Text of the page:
Reforming Home Insurance to Protect Coloradodans

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After years of Colorados struggling with their claims from wildfires and other natural disasters, insurance companies need a reminder from Colorado lawmakers about how group risk agreements are supposed to work.

And there’s a good start to that effort with House Bill 1111, which would require more comprehensive coverage from insurance companies during a declared fire, like the Marshall Fire that burned down more than 1,000 homes in the county of Boulder.

Colorado lawmakers have wondered how to protect homeowners from inadequate insurance coverage without causing insurance premiums to soar unsustainably for years. But despite efforts to alleviate the problem, reports from victims of the Marshall fire indicate that more needs to be done.

We disagree with Carole Walker, executive director of the Rocky Mountain Insurance Information Association, who urged caution going forward.

“Don’t go too far ahead before you put a nail in a board,” Walker told Noelle Phillips of the Denver Post for an article documenting the worries of homeowners who lost everything that their homes and belongings were significantly under-served. insured.

Granted, some of the extent of underinsurance is due to historic levels of pandemic-era home construction cost inflation, but the Denver Post and other news outlets statewide have been documenting issues of underinsurance for decades.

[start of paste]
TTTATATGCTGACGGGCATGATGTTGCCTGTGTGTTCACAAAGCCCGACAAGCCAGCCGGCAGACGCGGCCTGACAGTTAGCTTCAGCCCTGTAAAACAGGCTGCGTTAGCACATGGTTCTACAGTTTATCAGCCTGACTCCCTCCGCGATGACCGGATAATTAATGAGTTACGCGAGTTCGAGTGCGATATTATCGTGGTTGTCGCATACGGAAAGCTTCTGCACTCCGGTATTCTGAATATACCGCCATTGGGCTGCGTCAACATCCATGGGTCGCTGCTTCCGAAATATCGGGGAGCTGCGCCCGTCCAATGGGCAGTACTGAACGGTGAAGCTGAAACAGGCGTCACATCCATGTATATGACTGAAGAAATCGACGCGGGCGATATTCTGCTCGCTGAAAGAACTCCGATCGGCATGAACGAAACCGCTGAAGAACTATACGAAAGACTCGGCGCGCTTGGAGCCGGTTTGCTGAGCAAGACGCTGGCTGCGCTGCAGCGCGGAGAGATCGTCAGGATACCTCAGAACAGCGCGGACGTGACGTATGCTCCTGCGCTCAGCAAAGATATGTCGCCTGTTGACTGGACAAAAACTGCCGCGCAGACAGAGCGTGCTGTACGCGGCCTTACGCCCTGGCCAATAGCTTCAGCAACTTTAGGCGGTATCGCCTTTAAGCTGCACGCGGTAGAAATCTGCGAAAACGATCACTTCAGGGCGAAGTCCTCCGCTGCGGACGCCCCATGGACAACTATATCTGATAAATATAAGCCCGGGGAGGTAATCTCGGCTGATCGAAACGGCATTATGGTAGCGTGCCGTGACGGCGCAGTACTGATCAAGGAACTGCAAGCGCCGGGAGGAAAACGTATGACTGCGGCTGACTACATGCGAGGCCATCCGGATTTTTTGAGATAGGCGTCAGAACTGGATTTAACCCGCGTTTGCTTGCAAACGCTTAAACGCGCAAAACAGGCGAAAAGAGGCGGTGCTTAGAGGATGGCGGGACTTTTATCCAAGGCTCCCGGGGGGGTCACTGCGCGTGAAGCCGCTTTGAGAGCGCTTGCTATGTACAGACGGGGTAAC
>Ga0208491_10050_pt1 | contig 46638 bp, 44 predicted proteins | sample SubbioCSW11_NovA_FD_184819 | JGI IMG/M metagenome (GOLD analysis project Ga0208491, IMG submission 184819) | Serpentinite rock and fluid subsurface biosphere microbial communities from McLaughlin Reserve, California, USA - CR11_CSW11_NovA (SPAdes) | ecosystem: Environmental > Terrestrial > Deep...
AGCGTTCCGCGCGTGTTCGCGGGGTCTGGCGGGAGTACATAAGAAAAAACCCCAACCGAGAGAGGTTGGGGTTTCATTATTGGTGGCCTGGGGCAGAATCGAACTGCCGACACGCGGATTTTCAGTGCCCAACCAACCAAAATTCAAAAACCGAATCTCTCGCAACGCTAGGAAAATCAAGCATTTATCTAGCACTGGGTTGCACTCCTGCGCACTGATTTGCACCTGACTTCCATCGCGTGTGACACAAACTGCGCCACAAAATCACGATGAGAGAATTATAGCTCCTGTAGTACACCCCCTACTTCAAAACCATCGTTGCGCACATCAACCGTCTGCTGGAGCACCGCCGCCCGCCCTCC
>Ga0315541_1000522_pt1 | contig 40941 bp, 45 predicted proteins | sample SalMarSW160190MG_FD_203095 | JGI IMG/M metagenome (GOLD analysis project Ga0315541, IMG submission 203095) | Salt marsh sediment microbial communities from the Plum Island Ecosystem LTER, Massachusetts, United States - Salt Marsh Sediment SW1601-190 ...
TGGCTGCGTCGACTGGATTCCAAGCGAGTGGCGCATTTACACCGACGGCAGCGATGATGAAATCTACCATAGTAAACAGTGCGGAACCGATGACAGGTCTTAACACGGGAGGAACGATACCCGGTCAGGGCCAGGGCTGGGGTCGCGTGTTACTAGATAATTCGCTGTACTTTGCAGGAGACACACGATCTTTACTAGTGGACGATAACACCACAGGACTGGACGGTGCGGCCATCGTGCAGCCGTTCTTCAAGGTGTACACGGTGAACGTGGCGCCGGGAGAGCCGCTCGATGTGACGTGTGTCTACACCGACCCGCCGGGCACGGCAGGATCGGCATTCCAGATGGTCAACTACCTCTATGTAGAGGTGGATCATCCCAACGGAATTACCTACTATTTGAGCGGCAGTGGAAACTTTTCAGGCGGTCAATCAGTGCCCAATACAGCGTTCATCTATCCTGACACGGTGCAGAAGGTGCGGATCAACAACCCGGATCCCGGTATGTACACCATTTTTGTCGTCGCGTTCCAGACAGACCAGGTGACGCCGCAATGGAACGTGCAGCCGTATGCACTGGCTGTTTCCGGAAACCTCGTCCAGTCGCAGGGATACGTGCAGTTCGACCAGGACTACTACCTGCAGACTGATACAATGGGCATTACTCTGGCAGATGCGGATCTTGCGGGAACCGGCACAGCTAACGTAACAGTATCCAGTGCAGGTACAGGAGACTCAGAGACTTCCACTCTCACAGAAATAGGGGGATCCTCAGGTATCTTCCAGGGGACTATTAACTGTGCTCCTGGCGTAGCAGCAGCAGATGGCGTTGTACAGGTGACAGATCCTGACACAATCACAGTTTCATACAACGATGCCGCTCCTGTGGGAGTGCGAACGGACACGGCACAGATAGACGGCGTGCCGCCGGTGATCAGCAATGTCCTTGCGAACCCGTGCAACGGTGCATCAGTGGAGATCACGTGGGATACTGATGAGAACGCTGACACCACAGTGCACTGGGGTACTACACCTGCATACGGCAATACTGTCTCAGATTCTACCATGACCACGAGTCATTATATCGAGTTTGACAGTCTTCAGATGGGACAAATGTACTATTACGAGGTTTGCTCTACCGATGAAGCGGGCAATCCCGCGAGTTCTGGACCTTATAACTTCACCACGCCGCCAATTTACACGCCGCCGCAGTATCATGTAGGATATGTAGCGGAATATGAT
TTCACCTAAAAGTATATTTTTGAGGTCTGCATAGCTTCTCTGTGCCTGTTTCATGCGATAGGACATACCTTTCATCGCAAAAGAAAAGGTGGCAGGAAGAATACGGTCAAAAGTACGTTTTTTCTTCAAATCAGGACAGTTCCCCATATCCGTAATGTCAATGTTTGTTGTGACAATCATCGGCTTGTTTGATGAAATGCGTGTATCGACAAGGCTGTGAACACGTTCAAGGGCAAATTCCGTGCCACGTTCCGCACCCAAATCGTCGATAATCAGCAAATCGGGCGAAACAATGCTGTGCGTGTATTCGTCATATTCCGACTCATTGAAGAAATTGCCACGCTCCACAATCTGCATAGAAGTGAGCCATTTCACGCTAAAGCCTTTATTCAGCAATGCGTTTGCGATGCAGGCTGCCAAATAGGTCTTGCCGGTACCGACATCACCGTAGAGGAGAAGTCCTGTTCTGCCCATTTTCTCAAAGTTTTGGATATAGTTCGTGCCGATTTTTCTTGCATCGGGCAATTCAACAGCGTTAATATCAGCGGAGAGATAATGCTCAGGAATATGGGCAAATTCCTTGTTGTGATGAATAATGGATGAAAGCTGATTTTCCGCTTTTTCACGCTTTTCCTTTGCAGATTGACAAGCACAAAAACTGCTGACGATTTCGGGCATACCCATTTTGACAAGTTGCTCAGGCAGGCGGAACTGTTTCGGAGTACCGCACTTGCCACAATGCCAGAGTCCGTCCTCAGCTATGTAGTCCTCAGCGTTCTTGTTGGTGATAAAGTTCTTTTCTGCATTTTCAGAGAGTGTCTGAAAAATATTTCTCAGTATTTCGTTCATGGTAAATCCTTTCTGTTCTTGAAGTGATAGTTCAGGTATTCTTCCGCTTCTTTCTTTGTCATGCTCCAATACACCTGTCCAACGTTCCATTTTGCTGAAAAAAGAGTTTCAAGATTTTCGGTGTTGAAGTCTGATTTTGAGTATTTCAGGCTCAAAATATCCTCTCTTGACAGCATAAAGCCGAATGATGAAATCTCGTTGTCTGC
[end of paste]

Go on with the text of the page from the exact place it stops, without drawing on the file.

This is nothing new and we trust owners who believe they will be unable to rebuild for what their insurance policy is currently written for, although the gap may not be as severe as they are predicting it right now.

If an insurance agent tells a homeowner what the estimated replacement value of their home is, there must be a penalty if it’s different from a certain margin, and insurance companies must take it upon themselves. increase the estimated replacement costs at regular intervals (or decrease) as needed.

The flip side is that many homeowners will see their premiums go up, but the upside is of course that their home is properly insured. Homeowners need to start making more informed decisions and consider much higher deductibles for those who are able to self-insure for minor incidents – a new roof after a hailstorm, a home theft that hasn’t took only a few items, a broken window from a child’s baseball. Americans have become too dependent on their landlord’s policies for every small claim.

House Bill 1111 would in future require home insurance companies to provide additional living expenses for up to 36 months in the event of a declared fire, and providers must offer homeowners the option to purchase more time up to a total of 48 months.

The bill would give those who have suffered complete losses from a catastrophic fire much-needed time to file claims for the construction of their new home and the replacement of their personal property.

We fear it may already be too late for those who lost their homes in the Marshall Fire, but if lawmakers act this session to add sensible reforms to the insurance industry, the next natural disaster in Colorado will find owners much better off.

—Megan Schrader for Denver Post Editorial Board

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